Finding the Bus Party 2014


How did we find out about the Bus Party 2014? Partly by luck, partly by paying close attention to what was going on around us. We’d been busy collecting referendum material for over a year and, as active collectors, we were always on the lookout for something distinctive to help to convey the tone and colour of the long campaign. Lots of people sent us material, whilst our volunteers were also good at sending photos and items (see our referendum collection on Flickr here –

But, a lot of the time it was just the core SPA team capturing everything we could and that meant we collected everything we could get our hands on – leaflets, badges and every kind of campaign material (t-shirts, flags, mugs, key rings, etc.). We photographed billboards, events, stalls, meetings and any campaign activity we could find. It all went into the archive and lots went online too. It won’t sit around in boxes though, as we planned to work on a series of exhibitions on the referendum campaign once it was all over (hence the Bus Party 2014 exhibition). We were always clicking away on our camera phones and checking social media for events we could record and that’s where we found the Bus Party Listening Lugs tour – forgetting the fact that I’d read about the 1997 version in Neal Ascherson’s book Stone Voices way back in 2002 (which was republished in 2014).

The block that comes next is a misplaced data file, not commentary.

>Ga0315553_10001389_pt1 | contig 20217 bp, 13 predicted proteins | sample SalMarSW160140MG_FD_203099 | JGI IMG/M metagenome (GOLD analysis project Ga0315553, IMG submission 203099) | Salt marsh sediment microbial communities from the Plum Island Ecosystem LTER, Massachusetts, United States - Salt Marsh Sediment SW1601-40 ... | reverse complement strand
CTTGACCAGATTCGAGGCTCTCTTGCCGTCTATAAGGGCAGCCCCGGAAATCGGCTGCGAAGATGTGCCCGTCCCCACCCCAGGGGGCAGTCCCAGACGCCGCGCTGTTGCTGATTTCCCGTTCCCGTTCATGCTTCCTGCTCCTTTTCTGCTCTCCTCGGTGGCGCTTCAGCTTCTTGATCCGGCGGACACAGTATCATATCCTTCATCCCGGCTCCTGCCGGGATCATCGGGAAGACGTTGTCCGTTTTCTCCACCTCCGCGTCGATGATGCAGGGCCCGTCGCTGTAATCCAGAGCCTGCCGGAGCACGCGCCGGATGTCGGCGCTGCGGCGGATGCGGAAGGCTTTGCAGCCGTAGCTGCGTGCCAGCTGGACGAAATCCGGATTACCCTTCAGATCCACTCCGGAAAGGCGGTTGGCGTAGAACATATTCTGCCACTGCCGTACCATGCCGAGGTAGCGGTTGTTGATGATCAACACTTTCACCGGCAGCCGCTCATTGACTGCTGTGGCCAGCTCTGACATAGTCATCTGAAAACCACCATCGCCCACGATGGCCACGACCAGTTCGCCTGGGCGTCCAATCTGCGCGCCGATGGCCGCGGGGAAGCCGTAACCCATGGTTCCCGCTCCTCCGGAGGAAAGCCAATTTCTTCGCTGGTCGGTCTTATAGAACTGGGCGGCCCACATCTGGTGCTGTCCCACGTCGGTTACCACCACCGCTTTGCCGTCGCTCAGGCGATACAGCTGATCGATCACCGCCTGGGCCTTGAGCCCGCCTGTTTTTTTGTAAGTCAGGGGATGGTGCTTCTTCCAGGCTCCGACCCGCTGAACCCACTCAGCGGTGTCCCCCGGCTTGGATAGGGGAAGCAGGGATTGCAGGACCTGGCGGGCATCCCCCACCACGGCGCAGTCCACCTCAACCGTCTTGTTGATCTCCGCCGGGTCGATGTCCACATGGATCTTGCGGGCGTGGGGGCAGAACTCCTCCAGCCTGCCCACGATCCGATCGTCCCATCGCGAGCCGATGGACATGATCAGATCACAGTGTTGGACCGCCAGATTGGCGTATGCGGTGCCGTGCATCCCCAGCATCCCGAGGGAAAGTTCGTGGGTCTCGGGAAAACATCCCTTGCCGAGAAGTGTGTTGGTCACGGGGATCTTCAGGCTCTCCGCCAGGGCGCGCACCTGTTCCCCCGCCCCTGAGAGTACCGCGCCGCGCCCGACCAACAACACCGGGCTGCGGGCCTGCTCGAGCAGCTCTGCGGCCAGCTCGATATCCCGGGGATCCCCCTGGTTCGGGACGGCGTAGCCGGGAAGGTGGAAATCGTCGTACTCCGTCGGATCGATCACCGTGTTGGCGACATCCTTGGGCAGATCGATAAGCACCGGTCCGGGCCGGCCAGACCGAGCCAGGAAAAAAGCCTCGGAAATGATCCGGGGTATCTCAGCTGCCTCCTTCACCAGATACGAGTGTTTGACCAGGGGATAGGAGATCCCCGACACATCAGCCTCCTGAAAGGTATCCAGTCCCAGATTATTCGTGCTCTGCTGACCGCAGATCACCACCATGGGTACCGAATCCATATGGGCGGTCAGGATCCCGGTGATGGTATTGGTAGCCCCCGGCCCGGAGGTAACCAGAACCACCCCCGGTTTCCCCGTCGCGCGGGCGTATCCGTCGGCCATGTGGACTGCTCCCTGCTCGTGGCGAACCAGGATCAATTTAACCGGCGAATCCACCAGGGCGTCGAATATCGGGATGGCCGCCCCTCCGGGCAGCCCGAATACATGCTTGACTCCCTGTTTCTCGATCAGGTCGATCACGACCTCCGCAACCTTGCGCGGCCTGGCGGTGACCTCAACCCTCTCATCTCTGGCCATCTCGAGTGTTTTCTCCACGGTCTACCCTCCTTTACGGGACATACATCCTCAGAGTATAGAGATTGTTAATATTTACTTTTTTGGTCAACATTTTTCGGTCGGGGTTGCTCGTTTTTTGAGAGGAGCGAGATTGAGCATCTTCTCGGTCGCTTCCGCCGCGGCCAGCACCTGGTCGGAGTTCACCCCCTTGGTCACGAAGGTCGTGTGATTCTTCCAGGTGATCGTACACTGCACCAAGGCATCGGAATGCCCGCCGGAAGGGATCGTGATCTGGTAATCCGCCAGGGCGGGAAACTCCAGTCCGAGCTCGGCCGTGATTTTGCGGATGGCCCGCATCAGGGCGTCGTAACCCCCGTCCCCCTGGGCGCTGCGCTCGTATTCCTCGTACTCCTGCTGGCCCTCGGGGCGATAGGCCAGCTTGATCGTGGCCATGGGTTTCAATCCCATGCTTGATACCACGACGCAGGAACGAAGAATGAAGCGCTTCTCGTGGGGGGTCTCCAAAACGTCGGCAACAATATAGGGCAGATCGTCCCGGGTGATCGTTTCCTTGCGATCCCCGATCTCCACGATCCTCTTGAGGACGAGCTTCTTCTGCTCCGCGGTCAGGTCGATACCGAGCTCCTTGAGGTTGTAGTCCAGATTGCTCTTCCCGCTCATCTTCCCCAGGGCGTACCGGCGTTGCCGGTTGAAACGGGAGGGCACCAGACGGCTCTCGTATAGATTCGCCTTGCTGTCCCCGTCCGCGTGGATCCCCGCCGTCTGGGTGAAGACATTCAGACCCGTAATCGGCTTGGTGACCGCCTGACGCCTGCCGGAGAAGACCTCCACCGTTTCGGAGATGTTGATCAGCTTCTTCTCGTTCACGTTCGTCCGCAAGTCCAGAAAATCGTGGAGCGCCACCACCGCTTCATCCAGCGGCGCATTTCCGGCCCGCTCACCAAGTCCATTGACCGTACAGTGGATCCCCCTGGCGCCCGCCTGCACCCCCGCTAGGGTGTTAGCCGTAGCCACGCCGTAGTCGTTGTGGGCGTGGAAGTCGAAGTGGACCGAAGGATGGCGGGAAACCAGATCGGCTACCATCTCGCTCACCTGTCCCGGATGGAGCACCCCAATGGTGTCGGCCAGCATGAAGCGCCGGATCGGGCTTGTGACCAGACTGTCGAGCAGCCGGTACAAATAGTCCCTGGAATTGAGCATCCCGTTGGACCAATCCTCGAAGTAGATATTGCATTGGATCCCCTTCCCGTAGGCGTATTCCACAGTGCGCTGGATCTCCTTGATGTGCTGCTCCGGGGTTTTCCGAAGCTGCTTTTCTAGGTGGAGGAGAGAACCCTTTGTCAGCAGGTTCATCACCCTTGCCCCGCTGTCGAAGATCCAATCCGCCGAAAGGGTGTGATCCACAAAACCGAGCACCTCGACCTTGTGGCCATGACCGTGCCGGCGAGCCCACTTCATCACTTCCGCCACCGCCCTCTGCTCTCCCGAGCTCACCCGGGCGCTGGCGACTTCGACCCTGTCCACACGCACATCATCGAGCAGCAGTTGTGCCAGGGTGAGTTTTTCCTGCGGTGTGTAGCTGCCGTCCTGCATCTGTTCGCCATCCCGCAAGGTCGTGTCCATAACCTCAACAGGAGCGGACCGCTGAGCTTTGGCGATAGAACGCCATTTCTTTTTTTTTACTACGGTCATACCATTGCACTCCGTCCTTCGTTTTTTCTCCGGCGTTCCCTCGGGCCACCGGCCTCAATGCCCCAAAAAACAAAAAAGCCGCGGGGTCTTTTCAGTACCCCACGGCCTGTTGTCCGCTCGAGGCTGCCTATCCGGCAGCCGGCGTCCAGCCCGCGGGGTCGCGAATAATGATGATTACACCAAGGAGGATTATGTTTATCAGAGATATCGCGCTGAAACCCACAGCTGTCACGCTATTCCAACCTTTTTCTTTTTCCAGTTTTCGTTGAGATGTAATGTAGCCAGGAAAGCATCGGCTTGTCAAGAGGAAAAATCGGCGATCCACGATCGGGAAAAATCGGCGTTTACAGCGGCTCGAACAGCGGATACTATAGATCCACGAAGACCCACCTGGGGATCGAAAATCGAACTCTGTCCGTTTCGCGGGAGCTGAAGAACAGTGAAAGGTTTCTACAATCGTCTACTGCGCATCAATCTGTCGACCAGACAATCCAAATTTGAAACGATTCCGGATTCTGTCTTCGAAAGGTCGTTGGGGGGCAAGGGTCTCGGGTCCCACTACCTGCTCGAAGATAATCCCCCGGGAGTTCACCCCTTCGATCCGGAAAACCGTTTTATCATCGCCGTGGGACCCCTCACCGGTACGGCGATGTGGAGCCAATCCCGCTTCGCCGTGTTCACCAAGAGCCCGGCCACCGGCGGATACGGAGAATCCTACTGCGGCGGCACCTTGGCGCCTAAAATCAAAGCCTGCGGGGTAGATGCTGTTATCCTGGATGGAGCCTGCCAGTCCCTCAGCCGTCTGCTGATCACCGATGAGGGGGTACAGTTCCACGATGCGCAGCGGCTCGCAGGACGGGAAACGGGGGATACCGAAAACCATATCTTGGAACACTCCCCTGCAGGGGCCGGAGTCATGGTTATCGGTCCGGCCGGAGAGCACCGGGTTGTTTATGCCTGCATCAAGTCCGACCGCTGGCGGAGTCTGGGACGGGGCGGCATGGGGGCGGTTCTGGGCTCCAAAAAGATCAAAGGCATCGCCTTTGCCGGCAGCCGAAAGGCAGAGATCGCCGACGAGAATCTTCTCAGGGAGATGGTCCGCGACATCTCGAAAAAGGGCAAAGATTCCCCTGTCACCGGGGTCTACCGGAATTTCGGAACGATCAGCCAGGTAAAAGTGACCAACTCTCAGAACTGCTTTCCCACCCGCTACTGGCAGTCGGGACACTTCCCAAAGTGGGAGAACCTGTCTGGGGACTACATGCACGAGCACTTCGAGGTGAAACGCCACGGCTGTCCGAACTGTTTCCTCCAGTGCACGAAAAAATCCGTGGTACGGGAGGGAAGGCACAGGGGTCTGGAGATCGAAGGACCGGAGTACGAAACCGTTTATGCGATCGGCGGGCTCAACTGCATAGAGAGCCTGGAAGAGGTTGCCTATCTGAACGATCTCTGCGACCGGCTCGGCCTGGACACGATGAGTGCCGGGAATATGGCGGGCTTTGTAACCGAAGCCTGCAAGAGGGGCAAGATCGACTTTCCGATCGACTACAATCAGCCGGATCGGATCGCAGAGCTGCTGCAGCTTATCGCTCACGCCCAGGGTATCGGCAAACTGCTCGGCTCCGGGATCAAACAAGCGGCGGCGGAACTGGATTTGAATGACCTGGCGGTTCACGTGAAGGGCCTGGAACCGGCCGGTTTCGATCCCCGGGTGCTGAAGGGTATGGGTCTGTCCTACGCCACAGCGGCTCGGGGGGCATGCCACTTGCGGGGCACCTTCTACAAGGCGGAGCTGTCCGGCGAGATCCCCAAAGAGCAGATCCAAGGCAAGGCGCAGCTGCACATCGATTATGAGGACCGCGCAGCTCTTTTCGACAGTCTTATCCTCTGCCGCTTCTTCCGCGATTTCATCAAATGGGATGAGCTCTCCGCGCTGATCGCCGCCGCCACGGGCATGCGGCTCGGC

We caught two of their events in quick succession – in the Waterstones bookshop in Falkirk’s High Street on 29th May 2014 and at the Church of the Holy Rude in Stirling on 31st May. At each venue, we had an essential Bus Party event – with an introduction by Will Storrar and readings and music from the Bus Party participants. At Falkirk, there were readings from James Robertson, Janet Paisley and Neal Ascherson. There was also music outside by the Lazyboys of Banknock. At Stirling, the Bus Party featured David Greig, Billy Kay and James Robertson.

On both occasions, there would be performances followed by discussion and also, by people contributing to the scroll – a huge roll of wallpaper bought at B&Q in Wick. As the Bus Party travelled around Scotland, the scroll filled up with people’s thoughts about the kind of Scotland they wanted to live in. And, in time, SPA became the fortunate recipient of the scroll and a number of photos from the Bus Party events – for careful archiving as well as use in any future exhibition.